23 October 2014
Earlier this week, the Brazilian government announced the declaration of a new federal reserve deep in the Amazon rainforest. The protections conferred by the move will ban deforestation, reduce carbon emissions, and help safeguard the area’s renowned wildlife.
Named Alto Maues, the new reserve encompasses 668,000 hectares of mostly pristine forest void of human presence, according to the Brazilian Environment Ministry.
The area is home to hundreds of species of animals, including 13 primate and 600 bird species. Of the area's primates, several are considered threatened with extinction by the IUCN. The red-nosed saki (Chiropotes albinasus), is one of these. Listed as Endangered, the distinctive species needs large tracts of continuous forest, something that is becoming increasingly rare as deforestation fragments its range. One of the biggest threats to the saki is the development of roads into the area, which has brought with them an influx of soybean farms. This sort of activity will be forbidden in Alto Maues.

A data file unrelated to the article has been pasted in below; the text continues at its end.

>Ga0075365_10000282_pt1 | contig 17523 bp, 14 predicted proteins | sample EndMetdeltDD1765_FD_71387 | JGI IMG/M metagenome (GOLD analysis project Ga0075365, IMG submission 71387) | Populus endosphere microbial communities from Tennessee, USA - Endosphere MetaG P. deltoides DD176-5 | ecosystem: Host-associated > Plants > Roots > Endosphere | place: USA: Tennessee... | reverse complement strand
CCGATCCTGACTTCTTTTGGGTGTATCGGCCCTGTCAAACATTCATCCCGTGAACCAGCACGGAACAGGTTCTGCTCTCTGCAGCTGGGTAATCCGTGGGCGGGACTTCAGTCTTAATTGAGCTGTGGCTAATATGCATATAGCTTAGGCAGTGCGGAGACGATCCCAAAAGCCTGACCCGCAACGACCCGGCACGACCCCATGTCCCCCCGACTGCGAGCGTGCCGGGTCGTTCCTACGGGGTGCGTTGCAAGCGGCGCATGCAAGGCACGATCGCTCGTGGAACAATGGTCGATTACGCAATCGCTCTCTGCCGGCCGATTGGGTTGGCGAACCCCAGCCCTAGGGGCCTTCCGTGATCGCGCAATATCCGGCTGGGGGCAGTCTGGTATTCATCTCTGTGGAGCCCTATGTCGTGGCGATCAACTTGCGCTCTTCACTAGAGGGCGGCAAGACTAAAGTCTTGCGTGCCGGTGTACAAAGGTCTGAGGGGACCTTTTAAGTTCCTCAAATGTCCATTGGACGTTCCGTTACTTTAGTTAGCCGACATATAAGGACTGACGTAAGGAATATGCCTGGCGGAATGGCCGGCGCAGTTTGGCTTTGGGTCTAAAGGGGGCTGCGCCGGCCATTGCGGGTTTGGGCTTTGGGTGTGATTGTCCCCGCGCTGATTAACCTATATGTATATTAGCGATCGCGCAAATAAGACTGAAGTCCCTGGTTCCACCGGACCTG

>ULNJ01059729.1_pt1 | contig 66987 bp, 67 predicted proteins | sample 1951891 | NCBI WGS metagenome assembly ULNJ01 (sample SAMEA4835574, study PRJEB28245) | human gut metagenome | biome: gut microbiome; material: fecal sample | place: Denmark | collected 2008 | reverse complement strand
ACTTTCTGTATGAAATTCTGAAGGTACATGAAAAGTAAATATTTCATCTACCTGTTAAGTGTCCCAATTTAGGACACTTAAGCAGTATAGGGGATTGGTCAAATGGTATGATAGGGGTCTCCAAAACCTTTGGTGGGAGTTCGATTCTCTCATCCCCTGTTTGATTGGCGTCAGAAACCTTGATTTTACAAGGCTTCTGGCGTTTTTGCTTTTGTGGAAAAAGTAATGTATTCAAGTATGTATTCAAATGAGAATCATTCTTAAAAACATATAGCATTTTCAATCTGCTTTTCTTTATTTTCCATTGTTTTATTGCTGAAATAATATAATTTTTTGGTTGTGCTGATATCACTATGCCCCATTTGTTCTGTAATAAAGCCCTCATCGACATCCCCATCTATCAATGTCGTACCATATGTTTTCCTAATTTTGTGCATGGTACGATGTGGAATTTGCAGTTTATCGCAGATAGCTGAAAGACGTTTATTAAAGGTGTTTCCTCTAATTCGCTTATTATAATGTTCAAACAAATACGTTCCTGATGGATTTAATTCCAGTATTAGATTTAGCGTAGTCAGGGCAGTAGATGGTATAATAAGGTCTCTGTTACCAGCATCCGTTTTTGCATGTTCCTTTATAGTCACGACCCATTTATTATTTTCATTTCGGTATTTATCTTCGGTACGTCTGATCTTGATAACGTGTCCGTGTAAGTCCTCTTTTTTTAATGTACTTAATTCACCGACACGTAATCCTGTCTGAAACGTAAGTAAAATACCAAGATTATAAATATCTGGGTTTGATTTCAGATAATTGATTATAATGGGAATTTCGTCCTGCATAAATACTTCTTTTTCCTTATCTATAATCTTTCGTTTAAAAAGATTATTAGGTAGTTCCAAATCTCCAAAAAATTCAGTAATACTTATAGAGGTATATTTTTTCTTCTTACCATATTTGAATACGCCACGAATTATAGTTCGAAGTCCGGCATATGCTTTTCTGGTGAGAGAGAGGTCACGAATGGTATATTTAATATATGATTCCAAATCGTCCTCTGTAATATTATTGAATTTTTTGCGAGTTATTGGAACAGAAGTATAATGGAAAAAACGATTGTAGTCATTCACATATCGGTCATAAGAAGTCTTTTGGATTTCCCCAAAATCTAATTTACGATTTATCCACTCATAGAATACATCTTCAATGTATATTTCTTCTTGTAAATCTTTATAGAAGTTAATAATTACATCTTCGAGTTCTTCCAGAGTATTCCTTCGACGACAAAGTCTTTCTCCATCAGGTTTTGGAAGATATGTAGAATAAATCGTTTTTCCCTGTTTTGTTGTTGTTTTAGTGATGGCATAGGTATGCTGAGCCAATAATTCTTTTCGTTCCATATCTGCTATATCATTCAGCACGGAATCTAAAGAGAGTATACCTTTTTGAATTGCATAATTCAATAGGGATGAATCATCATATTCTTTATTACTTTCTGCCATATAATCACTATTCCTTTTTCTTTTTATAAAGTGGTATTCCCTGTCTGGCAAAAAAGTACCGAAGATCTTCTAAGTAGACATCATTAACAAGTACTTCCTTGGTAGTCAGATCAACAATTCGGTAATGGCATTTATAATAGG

Read more from Mongabay